McCrory: Poorest of the poor are affected by Matthew aftermath

Hurricane Matthew death toll rises in NC.

CHARLOTTE, N.C. -- Steps taken in North Carolina's recovery following Hurricane Matthew are followed by more flooding and devastation.

In a press conference Thursday morning, Governor Pat McCrory announced multiple steps taken in hurricane recovery. The governor said the federal government has dispersed $2.6 million to disaster survivors and released $5 million for highway repairs. 

In Dare County alone, officials say about 4,000 properties were damaged by Matthew, with an estimated $40 million in damages.

The governor also listed his top three priorities in recovery efforts as stabilization of Robeson County, response to new flooding and continued recovery relief operations for those counties in which storm damage has been examined.

The North Carolina disaster relief fund has been activated for Hurricane Matthew to support long-term recovery efforts. Nearly 3,400 people remain in 43 shelters across the state causing continued closure of schools. 

"Sadly, the poorest of the poor in North Carolina are the ones who are being hurt the most by these floods," McCrory said. 

While the Tarheel state has begun to address its wounds from the hurricane, more flooding is expected.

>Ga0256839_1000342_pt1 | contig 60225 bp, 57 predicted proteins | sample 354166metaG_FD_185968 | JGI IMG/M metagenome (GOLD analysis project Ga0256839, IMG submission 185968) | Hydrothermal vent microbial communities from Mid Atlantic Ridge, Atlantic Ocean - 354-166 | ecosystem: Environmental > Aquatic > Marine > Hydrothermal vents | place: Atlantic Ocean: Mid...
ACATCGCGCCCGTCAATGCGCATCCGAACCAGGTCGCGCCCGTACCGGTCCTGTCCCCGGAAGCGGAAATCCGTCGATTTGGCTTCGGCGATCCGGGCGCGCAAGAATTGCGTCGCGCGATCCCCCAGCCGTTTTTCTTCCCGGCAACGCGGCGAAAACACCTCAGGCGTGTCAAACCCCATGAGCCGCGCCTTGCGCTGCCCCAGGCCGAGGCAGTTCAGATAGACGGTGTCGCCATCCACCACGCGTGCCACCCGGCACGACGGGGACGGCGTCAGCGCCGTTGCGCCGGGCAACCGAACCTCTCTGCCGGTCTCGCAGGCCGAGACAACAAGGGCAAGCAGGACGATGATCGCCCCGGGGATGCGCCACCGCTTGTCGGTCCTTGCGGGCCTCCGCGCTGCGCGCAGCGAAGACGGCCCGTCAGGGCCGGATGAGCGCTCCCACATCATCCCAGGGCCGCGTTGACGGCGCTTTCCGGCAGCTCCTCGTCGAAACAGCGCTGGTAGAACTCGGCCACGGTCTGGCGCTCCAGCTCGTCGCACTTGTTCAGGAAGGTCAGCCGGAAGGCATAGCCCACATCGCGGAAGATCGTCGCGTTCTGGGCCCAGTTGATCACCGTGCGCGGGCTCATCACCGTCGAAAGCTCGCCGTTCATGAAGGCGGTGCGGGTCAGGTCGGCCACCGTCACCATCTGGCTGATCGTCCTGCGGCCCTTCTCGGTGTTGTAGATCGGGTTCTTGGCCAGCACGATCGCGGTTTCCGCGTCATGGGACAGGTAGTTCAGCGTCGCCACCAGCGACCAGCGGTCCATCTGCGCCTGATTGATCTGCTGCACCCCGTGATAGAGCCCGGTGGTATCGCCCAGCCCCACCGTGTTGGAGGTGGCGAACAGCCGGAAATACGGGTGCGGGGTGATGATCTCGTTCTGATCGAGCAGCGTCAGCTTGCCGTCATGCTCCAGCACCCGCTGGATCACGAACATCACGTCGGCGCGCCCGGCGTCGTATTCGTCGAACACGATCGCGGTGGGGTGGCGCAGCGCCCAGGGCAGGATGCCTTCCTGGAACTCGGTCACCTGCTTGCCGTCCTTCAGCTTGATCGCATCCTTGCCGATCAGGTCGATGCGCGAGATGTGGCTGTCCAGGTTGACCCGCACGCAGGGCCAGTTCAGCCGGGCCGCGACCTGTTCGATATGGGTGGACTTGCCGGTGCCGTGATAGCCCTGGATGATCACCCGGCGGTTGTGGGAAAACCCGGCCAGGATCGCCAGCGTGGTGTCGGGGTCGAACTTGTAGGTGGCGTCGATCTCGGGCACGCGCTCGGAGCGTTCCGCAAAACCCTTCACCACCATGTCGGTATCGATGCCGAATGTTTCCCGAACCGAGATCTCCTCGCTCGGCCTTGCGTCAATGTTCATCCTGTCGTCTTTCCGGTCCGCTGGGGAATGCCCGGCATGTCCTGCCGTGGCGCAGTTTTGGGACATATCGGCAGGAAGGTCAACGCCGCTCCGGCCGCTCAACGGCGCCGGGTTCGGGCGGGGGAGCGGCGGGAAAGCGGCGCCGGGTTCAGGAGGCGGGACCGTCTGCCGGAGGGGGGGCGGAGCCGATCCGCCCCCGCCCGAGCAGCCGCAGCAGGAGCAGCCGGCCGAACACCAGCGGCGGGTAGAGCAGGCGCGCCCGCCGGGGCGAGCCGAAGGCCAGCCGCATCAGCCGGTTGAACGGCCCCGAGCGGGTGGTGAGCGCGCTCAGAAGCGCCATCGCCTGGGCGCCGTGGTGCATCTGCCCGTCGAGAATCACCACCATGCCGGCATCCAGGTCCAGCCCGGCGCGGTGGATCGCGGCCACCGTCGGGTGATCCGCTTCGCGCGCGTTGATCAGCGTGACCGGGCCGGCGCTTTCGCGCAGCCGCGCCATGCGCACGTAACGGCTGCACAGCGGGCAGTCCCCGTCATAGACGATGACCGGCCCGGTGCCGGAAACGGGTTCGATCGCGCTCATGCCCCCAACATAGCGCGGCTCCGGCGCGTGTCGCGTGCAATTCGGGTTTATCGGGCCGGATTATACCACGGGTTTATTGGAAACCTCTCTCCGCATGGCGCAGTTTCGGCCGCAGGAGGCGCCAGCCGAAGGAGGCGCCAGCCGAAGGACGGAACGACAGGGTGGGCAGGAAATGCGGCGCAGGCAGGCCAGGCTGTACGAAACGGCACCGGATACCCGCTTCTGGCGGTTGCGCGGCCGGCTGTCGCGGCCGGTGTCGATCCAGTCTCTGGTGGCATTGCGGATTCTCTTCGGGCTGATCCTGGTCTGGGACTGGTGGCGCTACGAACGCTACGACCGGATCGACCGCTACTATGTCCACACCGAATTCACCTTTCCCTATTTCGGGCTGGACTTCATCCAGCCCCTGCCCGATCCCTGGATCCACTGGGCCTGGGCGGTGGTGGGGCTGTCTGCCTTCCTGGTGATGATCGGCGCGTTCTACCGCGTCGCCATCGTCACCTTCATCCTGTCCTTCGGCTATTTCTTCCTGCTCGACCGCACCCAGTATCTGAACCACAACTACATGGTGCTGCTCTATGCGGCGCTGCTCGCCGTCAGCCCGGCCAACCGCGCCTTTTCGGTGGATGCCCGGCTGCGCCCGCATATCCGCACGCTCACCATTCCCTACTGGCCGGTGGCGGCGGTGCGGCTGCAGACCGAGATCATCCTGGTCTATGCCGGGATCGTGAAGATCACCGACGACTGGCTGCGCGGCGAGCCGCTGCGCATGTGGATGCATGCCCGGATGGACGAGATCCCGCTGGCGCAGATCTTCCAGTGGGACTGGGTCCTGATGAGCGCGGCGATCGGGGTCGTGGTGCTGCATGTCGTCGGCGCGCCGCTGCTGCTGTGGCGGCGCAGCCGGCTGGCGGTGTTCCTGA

Peak flooding levels are forecasted within the next 24 hours in Edgecombe, Pitt, Bladen, Wayne and Lenoir counties. Rivers such as Tar River and Neuse River are also expected to peak.

I-95 remains closed from Lumberton to Fayetteville due to high waters. "There's no place for water to go," McCrory said in reference to Lumberton. The governor encouraged residents to not rely on their GPS, instead check for latest road updates.

An ongoing evacuation remains in the Woodlake Dam area. Governor McCrory previously told residents to "get out, get out now."

The death toll in North Carolina currently stands at 20. Governor McCrory says the most recent confirmed death related to the storm happened in Lenoir County.

So far, Hurricane Matthew has claimed 36 lives nationwide, and damages are estimated to be about $10 billion overall.

Those wanting to donate and help North Carolina recover can visit or text "NCRecovers" to 30306.

Copyright 2016 WCNC


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